Joanna Newsom, Sage, Gateshead<br/>Just Jack, Bar Academy, London

Mental elf issues
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The Independent Culture

Boys, traditionally, can become very nerdy about rock guitarists. The inconclusiveness and subjectivity of aesthetics is too vague a realm for them, so they prefer to boil everything down to the scientific, the quantifiable: speed and skill. Watching Joanna Newsom play the harp, I find myself wondering what such nerdy rockboys would make of it. As a display of dexterity and velocity, it's an astounding spectacle. But the thing that interests me isn't the skill itself, but what it tells us about the person behind it.

We're all more sensitive nowadays about the issues surrounding autism, Asperger's and OCD, and more aware of the ongoing debates over whether they're discrete conditions or part of a continuum. Perhaps the most contentious issue - because to consider it is to risk romanticising suffering - is whether genius is part of that continuum. When Newsom grabs maniacally at the long, low strings and tickles the short, shrill ones with impossible agility, while spilling figurative imagery in rat-a-tat cadences (how on earth does she even remember all those words?) I wonder whether, in less enlightened decades, she'd have been locked away in the attic. And indeed, her tresses of hair do have that uncut-since-birth look about them. Ordinary people don't do this. Ordinary people can't do this.

"This", I should explain, is a nearly two-hour set largely made from her two albums, The Milk-Eyed Mender and Ys (and one incredibly endearing Robert Burns folk song, "Ca' The Yowes To The Knowes"), half of it with the Northern Sinfonia, half of it without. Hearing it feels like being suspended inside a shaken snowstorm paperweight. I'd previously thought that Newsom, with her arguably over-twee, over-childish vocal delivery, was a "small doses" pleasure. In fact, this is music in which to lose yourself. Which is, indeed, her appeal. People come to Joanna Newsom concerts to imagine themselves in a woodland world or a life aquatic, wherein hollyhocks and cowries co-exist, rather than their quotidian reality of dead trees and traffic islands.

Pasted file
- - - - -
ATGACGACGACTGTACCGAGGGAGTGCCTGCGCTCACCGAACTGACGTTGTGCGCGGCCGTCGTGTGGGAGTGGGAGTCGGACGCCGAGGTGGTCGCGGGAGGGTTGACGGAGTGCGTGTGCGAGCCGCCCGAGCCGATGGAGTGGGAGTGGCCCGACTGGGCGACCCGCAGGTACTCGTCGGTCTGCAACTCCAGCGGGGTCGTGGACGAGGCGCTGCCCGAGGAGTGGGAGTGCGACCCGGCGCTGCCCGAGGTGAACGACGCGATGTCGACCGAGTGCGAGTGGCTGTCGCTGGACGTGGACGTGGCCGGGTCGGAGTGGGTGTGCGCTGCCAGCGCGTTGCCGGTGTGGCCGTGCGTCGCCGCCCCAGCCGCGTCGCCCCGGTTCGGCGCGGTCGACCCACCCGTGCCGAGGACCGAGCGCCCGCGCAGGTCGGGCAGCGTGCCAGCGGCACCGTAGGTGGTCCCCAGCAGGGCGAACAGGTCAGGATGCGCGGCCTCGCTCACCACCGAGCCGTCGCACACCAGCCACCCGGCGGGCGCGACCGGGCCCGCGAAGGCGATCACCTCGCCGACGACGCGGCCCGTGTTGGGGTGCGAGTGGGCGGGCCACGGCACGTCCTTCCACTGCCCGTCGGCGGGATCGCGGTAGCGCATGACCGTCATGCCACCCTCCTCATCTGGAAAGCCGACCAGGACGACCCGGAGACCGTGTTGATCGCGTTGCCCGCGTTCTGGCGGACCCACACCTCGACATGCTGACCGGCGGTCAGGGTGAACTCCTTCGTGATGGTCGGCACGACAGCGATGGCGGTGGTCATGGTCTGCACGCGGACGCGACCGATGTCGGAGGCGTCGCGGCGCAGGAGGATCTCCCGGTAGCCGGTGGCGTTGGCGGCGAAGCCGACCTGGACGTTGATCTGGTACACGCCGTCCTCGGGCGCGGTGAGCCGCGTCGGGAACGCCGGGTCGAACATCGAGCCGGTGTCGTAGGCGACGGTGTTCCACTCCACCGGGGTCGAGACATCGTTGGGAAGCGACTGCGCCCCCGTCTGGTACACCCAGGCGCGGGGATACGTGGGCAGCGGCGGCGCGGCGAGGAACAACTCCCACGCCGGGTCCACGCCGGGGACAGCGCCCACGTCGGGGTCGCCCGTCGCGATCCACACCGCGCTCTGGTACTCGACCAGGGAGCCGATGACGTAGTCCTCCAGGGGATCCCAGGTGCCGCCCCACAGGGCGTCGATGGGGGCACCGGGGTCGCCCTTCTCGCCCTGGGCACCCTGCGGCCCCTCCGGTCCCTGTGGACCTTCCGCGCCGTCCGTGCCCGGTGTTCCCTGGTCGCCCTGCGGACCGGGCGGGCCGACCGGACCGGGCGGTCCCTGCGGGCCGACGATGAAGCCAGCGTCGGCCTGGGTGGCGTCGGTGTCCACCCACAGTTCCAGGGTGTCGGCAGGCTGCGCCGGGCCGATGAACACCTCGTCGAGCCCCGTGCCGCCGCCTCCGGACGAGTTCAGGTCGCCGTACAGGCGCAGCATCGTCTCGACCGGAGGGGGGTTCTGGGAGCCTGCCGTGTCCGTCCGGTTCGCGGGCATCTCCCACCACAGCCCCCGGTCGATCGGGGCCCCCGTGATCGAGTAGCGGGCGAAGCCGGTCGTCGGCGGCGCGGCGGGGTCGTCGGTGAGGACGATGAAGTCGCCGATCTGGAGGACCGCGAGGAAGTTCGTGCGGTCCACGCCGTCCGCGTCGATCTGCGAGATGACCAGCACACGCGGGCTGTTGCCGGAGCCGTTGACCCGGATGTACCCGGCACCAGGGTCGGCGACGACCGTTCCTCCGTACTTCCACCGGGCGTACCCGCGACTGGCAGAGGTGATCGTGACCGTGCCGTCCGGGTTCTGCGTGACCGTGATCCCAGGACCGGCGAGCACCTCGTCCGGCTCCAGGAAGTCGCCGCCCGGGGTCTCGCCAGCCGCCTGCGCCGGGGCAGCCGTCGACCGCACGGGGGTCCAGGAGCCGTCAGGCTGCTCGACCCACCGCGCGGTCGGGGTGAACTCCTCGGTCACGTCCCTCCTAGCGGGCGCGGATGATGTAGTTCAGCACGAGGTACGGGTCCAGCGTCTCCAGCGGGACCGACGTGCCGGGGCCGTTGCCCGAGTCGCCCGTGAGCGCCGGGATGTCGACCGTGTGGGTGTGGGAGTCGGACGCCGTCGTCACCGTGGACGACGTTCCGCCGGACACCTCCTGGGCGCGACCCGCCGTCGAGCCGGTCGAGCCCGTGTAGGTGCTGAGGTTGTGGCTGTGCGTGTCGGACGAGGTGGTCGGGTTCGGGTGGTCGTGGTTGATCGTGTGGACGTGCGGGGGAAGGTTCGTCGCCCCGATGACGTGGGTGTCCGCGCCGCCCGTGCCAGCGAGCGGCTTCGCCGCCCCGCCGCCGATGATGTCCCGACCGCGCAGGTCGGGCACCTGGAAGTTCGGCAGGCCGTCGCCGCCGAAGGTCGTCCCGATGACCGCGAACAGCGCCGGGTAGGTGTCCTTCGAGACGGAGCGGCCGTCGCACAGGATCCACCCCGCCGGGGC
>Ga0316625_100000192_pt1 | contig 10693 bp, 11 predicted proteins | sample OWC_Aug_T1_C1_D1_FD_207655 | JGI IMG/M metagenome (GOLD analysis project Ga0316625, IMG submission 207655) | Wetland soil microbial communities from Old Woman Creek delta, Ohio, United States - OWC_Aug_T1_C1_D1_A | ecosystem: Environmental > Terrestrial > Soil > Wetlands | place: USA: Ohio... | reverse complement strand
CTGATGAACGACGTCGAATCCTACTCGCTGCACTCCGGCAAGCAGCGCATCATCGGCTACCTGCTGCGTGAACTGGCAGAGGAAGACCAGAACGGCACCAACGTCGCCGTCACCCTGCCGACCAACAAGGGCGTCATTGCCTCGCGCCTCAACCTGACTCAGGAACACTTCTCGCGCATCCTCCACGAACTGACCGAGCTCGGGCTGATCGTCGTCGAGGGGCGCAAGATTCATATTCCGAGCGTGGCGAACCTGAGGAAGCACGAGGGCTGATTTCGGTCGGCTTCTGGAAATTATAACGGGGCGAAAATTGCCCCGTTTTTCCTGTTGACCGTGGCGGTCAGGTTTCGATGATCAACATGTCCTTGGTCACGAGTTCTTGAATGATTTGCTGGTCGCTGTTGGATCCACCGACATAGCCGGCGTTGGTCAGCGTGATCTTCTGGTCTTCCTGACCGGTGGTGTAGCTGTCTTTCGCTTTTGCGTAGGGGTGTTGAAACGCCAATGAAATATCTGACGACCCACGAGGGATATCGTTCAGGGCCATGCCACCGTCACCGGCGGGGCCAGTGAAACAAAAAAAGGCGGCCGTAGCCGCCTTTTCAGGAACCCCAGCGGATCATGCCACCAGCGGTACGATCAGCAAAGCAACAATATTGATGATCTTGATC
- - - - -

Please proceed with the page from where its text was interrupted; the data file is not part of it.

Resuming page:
Not that away-with-the-fairies abstraction, or fanciness-for-the-sake-of-it, are her only modes, for all the clever half-rhymes of "sassafras" and "Sisyphus". Every now and then, she'll throw in a couplet such as "And I hate the sight of that empty air/Like stepping for a missing stair", and you realise she understands the longings of the human, not just the elfish, heart.

"I'm actually No 2 in the charts," Just Jack informs the Bar Academy. "Fuck knows how..."

Well, here's the story. Despite being presented in many quarters as a new act, north London rapper Jack Allsopp, a mid-twentysomething with a university degree in furniture-making, has already released a whole album (2002's The Outer Marker), and first flickered across most people's radar in 2003 with "Snowflakes", a single built on a sample of The Cure's "Lullaby".

In those days the concept of a white, male, cockney MC using guitar-based backing to appeal to an indie-rock demographic was a relatively new one, and a closed shop inhabited only by The Streets. (And oh, how sick Allsopp must be of the constant Mike Skinner comparisons, but that's tough: "Symphony of Sirens" is just one of several undeniably Streets-ish tracks tonight).

Since his initial launch flopped and his label crashed, something has happened in British music. The ungainly genre label "Grindie" (Grime + Indie) was coined, and the rhymin' and strummin' likes of Plan B and Jamie T broke through. Suddenly, Skinner wasn't the only person permitted to do this kind of thing, and the time was favourable for a relaunch.

Toting new material, he was snapped up by James Blunt's management company (perhaps uncoincidentally, there are a lot of open-collared rugger-buggers in the house) and Mercury Records, who enlisted London's most high-powered music PR company, which he shares with the likes of Elton John (who has been bigging Just Jack up, and even invited him to his wedding reception).

So that'll be how he's at No 2 in the charts with "Starz In Their Eyes", a gentle dig at Britain's celebrity culture. It is the inevitable set-closer, and has the two thirds of the crowd who have been chattering with their backs to Jack for most of the set spinning around to face him and bounce up and down. Loathsome as they are, their ignorance is in some ways understandable.

For long periods, Jack's set - overwhelmingly taken from forthcoming second album Overtones, aside from "Snowflakes", one other oldie, and a brand new track called "Goth in a Disco" - feels lacklustre. The slow jams are like Tricky without the unsettling weirdness (his singing female sidekick, Hazel, heightens the similarity), and some of it veers worryingly into Jamiroquai territory.

Furthermore, with banal lyrics like "Feels like a teenage crush/I just can't get enough" ("Triple Tone Eyes"), for the time being it's fair to say that as a storyteller, the original Mike Skinner remains streets ahead.